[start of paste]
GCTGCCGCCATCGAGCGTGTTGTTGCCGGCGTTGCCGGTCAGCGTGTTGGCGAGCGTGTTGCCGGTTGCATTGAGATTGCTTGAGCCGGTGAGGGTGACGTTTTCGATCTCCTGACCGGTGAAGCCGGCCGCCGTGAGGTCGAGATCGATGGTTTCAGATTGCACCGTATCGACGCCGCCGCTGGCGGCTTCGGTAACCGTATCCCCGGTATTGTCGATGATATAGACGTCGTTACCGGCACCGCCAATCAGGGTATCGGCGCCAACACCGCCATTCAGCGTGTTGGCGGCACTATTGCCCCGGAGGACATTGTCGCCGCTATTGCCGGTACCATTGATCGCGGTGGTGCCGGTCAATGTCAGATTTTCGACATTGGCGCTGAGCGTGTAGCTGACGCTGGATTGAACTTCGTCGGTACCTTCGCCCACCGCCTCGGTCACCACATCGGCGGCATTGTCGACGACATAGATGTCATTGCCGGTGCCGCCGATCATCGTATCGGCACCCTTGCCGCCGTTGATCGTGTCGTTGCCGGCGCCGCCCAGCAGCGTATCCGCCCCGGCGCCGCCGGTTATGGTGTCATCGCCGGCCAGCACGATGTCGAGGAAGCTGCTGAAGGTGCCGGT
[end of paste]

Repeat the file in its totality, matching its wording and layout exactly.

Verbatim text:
GCTGCCGCCATCGAGCGTGTTGTTGCCGGCGTTGCCGGTCAGCGTGTTGGCGAGCGTGTTGCCGGTTGCATTGAGATTGCTTGAGCCGGTGAGGGTGACGTTTTCGATCTCCTGACCGGTGAAGCCGGCCGCCGTGAGGTCGAGATCGATGGTTTCAGATTGCACCGTATCGACGCCGCCGCTGGCGGCTTCGGTAACCGTATCCCCGGTATTGTCGATGATATAGACGTCGTTACCGGCACCGCCAATCAGGGTATCGGCGCCAACACCGCCATTCAGCGTGTTGGCGGCACTATTGCCCCGGAGGACATTGTCGCCGCTATTGCCGGTACCATTGATCGCGGTGGTGCCGGTCAATGTCAGATTTTCGACATTGGCGCTGAGCGTGTAGCTGACGCTGGATTGAACTTCGTCGGTACCTTCGCCCACCGCCTCGGTCACCACATCGGCGGCATTGTCGACGACATAGATGTCATTGCCGGTGCCGCCGATCATCGTATCGGCACCCTTGCCGCCGTTGATCGTGTCGTTGCCGGCGCCGCCCAGCAGCGTATCCGCCCCGGCGCCGCCGGTTATGGTGTCATCGCCGGCCAGCACGATGTCGAGGAAGCTGCTGAAGGTGCCGGT